Study of April 27, 2011, Tornadoes Affirms Theories About the Causes
Source Newsroom: University of Alabama Huntsville
Newswise — HUNTSVILLE, Ala. (Oct. 3, 2013) — The atmosphere in the southeastern U.S. was primed for disaster in late April 2011. Conditions were almost perfect for a massive outbreak of tornado spawning storm cells.
Over a four-day period — April 25 through April 28 — at least 356 tornadoes were spun out of a series of atmospheric disturbances that affected an area from northeastern Texas to New York; 199 of those tornadoes, including the deadliest and most powerful, hit Alabama and surrounding states on April 27, 2011, killing 361 people, leaving another 2,700 injured and causing an estimated $4 billion in damage.
A new study of that outbreak gives forecasters and scientists who study severe weather detailed meteorological data about what happened that day, at the same time apparently affirming some new theories about factors that might enhance tornado development.
"The indications are that gravity waves, topography and surface roughness each played at least some role that day in creating tornadoes or making them more powerful," said Dr. Kevin Knupp, director of the Severe Weather Institute – Radar and Lightning Laboratories (SWIRLL) at The University of Alabama in Huntsville (UAH).
The study has been accepted for publication in the Bulletin of the American Meteorological Society. The paper, "Meteorological Overview of the Devastating 27 April 2011 Tornado Outbreak," is also available online through the BAMS website.
By several measures — including fatalities and damage — the April 27 outbreak was the most significant tornado outbreak since thorough, systematic record keeping started in 1950.
While normal supercell storm systems for which National Weather Service tornado warnings are issued actually produce confirmed tornadoes less than one time in four, that day 90 percent of all super cell storms along that front produced tornadoes, Dr. Knupp said. One particularly large, rotating "mesovortex" embedded within a squall line that morning spun out 16 tornadoes during a short period of time over Cullman, Marshall and DeKalb counties in Alabama, "such that several were in progress at the same time."
That storm cell's development was consistent with theories developed by Dr. Knupp and his team relating to the effects of topography — the lay of the land — on powerful storms. The UAH team is convinced that tornadoes can be stretched and intensified or squeezed and slowed by slopes that fall or rise beneath them. Data collected on and after April 27, 2011, tends to support that theory, Dr. Knupp said.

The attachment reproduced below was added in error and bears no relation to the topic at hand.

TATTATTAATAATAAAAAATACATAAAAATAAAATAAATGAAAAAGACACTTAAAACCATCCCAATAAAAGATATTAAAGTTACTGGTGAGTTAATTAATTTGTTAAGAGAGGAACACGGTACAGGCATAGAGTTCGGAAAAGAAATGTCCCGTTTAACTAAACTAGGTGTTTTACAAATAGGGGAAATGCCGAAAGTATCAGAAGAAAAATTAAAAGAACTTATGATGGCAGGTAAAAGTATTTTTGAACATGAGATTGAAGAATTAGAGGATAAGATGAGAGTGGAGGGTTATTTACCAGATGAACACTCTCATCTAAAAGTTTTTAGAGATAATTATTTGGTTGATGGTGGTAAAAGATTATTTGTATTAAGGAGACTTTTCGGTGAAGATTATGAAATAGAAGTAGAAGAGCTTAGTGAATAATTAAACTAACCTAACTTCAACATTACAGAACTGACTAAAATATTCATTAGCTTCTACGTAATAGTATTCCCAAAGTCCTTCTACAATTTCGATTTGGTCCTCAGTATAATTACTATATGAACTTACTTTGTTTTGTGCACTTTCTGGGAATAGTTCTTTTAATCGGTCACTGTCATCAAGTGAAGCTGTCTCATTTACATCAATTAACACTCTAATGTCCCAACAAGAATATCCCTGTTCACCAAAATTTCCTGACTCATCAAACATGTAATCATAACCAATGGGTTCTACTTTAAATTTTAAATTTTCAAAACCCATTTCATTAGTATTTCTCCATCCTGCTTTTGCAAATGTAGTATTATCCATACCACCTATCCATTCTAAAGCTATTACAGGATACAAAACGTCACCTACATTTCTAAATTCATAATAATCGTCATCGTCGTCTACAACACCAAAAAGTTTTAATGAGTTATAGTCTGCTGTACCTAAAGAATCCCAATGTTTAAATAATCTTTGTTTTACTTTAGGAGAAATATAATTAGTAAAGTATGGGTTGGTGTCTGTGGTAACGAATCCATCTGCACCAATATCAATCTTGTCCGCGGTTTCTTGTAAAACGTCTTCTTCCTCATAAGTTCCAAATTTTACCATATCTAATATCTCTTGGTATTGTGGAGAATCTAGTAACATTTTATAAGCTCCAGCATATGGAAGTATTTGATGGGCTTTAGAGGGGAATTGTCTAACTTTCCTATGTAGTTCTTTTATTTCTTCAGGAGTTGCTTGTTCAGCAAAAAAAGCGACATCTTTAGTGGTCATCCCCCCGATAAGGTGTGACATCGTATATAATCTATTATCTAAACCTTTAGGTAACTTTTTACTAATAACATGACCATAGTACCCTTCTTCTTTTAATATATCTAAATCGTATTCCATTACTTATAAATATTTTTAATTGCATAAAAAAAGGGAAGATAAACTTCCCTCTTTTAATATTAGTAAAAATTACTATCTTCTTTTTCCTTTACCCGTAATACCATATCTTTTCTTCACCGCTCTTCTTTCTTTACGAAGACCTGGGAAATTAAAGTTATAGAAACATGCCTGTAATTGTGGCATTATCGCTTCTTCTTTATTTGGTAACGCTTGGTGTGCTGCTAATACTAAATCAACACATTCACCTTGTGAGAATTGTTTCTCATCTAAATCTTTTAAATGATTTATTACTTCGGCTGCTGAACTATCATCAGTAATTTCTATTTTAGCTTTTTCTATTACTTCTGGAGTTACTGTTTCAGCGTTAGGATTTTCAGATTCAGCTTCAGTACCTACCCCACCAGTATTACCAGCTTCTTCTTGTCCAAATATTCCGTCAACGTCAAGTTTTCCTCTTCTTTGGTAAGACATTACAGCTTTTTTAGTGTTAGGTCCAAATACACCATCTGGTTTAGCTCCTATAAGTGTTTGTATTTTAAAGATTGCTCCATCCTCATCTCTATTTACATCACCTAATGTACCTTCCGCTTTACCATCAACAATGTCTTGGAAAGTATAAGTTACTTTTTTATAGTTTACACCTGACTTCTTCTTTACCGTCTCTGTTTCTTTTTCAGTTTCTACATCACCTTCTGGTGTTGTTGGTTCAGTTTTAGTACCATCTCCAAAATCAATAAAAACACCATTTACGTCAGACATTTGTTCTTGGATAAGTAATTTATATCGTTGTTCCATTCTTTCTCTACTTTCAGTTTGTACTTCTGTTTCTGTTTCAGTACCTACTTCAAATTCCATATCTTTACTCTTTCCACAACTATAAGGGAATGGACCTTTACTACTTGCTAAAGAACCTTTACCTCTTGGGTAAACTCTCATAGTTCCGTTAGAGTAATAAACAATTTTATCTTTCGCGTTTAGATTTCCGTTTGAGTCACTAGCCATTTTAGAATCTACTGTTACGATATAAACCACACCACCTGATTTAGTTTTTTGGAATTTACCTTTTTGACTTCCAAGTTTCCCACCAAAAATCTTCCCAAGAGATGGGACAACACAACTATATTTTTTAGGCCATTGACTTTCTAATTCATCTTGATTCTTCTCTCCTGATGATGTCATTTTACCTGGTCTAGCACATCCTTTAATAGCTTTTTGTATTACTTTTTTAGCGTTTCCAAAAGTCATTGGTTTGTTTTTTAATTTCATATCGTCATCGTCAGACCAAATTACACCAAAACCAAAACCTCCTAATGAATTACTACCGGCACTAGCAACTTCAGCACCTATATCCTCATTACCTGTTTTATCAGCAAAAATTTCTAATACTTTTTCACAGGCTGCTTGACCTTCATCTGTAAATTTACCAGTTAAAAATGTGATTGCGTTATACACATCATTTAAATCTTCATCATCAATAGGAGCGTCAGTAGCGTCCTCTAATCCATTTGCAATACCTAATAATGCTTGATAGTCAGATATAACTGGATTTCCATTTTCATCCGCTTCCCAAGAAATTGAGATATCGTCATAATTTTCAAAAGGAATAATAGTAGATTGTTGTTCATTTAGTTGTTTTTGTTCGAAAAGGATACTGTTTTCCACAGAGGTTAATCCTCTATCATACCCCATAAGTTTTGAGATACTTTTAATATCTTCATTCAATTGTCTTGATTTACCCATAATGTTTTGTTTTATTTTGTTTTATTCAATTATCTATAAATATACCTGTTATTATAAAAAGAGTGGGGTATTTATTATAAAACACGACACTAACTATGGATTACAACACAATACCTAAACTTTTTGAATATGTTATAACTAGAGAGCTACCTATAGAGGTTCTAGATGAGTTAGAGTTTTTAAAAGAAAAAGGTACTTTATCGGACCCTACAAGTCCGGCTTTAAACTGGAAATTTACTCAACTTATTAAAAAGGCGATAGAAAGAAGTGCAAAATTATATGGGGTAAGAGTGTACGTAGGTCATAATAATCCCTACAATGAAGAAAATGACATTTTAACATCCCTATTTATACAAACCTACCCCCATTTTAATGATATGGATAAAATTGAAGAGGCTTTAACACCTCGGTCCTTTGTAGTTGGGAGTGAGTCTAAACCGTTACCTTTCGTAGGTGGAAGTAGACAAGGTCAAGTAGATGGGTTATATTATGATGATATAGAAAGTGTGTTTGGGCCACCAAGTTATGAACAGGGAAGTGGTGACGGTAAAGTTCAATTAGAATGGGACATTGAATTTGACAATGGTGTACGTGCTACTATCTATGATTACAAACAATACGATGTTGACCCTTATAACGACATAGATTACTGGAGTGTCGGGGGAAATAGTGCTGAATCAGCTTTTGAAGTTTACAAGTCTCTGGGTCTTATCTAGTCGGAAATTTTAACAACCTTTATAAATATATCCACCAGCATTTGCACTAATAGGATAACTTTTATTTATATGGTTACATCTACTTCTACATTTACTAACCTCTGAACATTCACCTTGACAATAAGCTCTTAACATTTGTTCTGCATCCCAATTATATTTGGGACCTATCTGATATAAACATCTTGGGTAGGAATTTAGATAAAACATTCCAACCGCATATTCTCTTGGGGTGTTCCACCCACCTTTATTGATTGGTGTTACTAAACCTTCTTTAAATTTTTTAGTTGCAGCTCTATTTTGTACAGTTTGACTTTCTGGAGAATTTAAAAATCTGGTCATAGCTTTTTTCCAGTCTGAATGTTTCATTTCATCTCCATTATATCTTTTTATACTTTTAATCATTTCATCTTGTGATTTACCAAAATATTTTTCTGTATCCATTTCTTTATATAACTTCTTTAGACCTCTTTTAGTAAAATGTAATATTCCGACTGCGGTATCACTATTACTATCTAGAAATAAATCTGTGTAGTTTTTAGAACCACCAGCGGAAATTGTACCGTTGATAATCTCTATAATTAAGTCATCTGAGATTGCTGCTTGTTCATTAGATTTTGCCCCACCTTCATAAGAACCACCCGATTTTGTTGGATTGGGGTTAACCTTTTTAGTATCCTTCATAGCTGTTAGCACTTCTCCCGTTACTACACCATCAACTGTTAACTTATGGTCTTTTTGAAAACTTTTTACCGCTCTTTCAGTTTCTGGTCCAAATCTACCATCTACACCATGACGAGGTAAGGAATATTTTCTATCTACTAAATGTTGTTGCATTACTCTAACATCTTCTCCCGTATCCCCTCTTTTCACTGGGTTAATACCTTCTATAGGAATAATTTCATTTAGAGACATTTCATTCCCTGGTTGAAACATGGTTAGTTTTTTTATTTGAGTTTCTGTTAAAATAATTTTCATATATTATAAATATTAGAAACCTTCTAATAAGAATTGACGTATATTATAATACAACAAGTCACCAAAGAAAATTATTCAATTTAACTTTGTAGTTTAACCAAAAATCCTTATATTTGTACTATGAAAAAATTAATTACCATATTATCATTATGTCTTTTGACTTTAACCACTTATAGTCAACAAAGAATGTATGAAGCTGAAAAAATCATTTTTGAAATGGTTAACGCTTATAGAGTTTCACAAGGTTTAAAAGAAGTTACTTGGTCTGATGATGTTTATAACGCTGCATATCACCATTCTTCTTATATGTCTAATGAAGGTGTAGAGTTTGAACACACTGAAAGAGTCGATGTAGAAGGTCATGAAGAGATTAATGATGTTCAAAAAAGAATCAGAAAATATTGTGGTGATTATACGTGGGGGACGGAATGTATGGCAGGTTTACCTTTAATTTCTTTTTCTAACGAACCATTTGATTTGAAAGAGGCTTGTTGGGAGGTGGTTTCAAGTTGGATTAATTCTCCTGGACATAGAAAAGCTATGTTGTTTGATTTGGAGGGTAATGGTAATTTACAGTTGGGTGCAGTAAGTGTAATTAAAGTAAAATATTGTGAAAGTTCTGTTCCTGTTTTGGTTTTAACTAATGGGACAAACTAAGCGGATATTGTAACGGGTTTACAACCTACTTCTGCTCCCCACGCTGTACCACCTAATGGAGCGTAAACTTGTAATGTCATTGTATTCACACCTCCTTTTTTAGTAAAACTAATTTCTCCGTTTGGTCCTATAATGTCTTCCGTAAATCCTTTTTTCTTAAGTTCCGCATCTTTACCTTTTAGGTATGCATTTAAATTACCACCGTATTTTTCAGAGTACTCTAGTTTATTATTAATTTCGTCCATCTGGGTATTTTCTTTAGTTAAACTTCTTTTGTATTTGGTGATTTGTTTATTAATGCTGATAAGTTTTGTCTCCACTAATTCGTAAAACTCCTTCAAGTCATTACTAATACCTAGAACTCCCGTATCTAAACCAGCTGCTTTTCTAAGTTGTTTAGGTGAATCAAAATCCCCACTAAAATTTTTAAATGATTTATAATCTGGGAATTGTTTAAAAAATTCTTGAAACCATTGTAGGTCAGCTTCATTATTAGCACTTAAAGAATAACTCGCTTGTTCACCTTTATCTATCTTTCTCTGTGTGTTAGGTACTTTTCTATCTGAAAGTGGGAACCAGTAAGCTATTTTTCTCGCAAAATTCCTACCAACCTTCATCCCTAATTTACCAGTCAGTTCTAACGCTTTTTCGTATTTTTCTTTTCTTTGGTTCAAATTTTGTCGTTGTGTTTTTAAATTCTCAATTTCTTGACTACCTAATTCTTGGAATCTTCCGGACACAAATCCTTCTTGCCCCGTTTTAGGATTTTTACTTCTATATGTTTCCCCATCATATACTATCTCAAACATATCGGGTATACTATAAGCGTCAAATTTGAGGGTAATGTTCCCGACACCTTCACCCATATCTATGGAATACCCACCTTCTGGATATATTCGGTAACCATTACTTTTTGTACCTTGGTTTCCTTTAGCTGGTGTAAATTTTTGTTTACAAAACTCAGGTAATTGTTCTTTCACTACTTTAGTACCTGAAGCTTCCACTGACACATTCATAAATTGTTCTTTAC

"There were all kinds of things potentially going on," he said. Future research will use numerical models to create simulated tornadoes "and let it run over the mapped topography of that area to see if it duplicates what we observed April 27."
Dr. Knupp's team also observed atmospheric gravity waves interacting with storm cells shortly before tornadoes either were spotted or intensified. Because air is a fluid, a gravity wave in the atmosphere behaves like a wave in the water. They are caused by events that disrupt the atmosphere, such as strong wind that blows over a mountain and causes a sudden downdraft, or a sudden updraft or downdraft during a thunderstorm.
When these waves interact with storms, they can create or concentrate rotation or spin within the storm cell. The UAH theory is that this increase in spin can either contribute to the creation of tornadoes or can energize and intensify existing tornadoes.
Dr. Knupp also believes surface roughness — literally a measure of the roughness of the Earth's surface — contributed to the severity of the tornadoes on April 27.
"We think surface roughness plays in role in why tornadoes are larger here than in the smooth, flat Great Plains," Dr. Knupp said. "We need to do some computer modeling to fully explore that."
Surface roughness might contribute to tornado intensity a couple of ways, he said. In places where an area with a rough surface, such as a forest, is adjacent to something smooth, such as a lake or large field, wind blowing along the frontier between those surfaces could be hindered over the rough surface and accelerated over the smooth, creating rotation where the faster and slower air masses meet.
Even without that interface, the South's rough and rugged surface might play a role in intensifying tornadoes. The hypothesis is that the rough and uneven surface improves the low-level flow of air into a tornado, increasing both the available energy and the angular momentum.
The research was supported by a $150,000 grant from the National Science Foundation's Rapid Response Research program.
In their analysis of the storm, Dr. Knupp and his team used data from the National Weather Service NEXRAD radar at Hytop, between Huntsville and Scottsboro, a dual-polarimetric Doppler radar jointly operated at Huntsville International Airport by WHNT-TV and UAH, and UA’s own mobile dual-polarimetric Doppler, which on April 27 was stationed near New Market, between the two stationary radars.